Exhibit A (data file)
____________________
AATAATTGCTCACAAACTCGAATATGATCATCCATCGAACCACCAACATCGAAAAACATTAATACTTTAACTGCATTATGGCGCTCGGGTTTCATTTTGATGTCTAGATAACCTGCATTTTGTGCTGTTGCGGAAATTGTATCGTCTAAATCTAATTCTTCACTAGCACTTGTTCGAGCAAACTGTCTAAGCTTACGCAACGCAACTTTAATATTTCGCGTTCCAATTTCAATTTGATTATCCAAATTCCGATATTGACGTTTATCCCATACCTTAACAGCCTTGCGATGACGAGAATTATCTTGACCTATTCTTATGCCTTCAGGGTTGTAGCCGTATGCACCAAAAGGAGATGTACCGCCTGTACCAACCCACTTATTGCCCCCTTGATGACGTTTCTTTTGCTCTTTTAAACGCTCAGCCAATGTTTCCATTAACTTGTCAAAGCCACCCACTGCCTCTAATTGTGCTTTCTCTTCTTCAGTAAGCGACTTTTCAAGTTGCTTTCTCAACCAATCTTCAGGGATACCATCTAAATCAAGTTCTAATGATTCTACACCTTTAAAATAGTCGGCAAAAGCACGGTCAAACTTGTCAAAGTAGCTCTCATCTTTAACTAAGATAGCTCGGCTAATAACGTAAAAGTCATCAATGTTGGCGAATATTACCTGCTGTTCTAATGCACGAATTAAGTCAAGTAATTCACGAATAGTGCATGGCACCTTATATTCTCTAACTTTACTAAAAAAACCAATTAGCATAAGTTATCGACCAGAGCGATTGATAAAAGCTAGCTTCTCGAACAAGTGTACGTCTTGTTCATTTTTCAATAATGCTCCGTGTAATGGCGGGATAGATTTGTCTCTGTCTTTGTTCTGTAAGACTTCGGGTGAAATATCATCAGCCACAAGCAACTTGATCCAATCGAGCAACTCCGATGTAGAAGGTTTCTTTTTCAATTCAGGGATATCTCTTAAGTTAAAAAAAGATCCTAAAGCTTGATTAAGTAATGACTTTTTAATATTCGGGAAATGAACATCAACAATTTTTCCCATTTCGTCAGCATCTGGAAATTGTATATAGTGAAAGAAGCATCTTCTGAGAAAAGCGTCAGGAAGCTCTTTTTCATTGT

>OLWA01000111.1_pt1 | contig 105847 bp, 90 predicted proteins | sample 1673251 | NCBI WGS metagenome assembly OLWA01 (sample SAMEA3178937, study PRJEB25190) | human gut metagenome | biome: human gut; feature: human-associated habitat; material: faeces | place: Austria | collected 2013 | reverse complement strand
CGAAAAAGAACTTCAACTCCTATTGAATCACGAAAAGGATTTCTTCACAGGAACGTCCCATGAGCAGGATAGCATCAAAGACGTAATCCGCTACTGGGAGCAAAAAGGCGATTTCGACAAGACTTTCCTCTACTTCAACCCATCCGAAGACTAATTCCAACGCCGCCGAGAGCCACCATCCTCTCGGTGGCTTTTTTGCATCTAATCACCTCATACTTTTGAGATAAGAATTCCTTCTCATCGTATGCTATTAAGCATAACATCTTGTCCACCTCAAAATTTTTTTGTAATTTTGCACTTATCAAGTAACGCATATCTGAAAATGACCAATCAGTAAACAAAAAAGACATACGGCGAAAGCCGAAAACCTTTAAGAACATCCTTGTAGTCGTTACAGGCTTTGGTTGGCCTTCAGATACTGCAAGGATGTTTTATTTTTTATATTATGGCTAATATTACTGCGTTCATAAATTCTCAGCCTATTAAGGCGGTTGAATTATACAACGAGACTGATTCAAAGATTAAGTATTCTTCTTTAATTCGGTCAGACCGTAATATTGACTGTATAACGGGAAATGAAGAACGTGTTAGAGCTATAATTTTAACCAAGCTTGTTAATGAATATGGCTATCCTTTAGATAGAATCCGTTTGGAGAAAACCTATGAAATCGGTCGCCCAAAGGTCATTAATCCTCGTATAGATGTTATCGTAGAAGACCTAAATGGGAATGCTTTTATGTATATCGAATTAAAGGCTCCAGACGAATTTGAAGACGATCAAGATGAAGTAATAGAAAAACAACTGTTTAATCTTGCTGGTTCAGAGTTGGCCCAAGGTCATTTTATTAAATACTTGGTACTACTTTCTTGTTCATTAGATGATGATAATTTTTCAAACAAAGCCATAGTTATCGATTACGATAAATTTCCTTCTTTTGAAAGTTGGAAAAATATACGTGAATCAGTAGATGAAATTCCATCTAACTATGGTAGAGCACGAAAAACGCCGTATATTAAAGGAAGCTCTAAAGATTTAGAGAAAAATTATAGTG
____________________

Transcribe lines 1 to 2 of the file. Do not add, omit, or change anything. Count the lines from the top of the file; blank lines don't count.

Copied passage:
AATAATTGCTCACAAACTCGAATATGATCATCCATCGAACCACCAACATCGAAAAACATTAATACTTTAACTGCATTATGGCGCTCGGGTTTCATTTTGATGTCTAGATAACCTGCATTTTGTGCTGTTGCGGAAATTGTATCGTCTAAATCTAATTCTTCACTAGCACTTGTTCGAGCAAACTGTCTAAGCTTACGCAACGCAACTTTAATATTTCGCGTTCCAATTTCAATTTGATTATCCAAATTCCGATATTGACGTTTATCCCATACCTTAACAGCCTTGCGATGACGAGAATTATCTTGACCTATTCTTATGCCTTCAGGGTTGTAGCCGTATGCACCAAAAGGAGATGTACCGCCTGTACCAACCCACTTATTGCCCCCTTGATGACGTTTCTTTTGCTCTTTTAAACGCTCAGCCAATGTTTCCATTAACTTGTCAAAGCCACCCACTGCCTCTAATTGTGCTTTCTCTTCTTCAGTAAGCGACTTTTCAAGTTGCTTTCTCAACCAATCTTCAGGGATACCATCTAAATCAAGTTCTAATGATTCTACACCTTTAAAATAGTCGGCAAAAGCACGGTCAAACTTGTCAAAGTAGCTCTCATCTTTAACTAAGATAGCTCGGCTAATAACGTAAAAGTCATCAATGTTGGCGAATATTACCTGCTGTTCTAATGCACGAATTAAGTCAAGTAATTCACGAATAGTGCATGGCACCTTATATTCTCTAACTTTACTAAAAAAACCAATTAGCATAAGTTATCGACCAGAGCGATTGATAAAAGCTAGCTTCTCGAACAAGTGTACGTCTTGTTCATTTTTCAATAATGCTCCGTGTAATGGCGGGATAGATTTGTCTCTGTCTTTGTTCTGTAAGACTTCGGGTGAAATATCATCAGCCACAAGCAACTTGATCCAATCGAGCAACTCCGATGTAGAAGGTTTCTTTTTCAATTCAGGGATATCTCTTAAGTTAAAAAAAGATCCTAAAGCTTGATTAAGTAATGACTTTTTAATATTCGGGAAATGAACATCAACAATTTTTCCCATTTCGTCAGCATCTGGAAATTGTATATAGTGAAAGAAGCATCTTCTGAGAAAAGCGTCAGGAAGCTCTTTTTCATTGT

>OLWA01000111.1_pt1 | contig 105847 bp, 90 predicted proteins | sample 1673251 | NCBI WGS metagenome assembly OLWA01 (sample SAMEA3178937, study PRJEB25190) | human gut metagenome | biome: human gut; feature: human-associated habitat; material: faeces | place: Austria | collected 2013 | reverse complement strand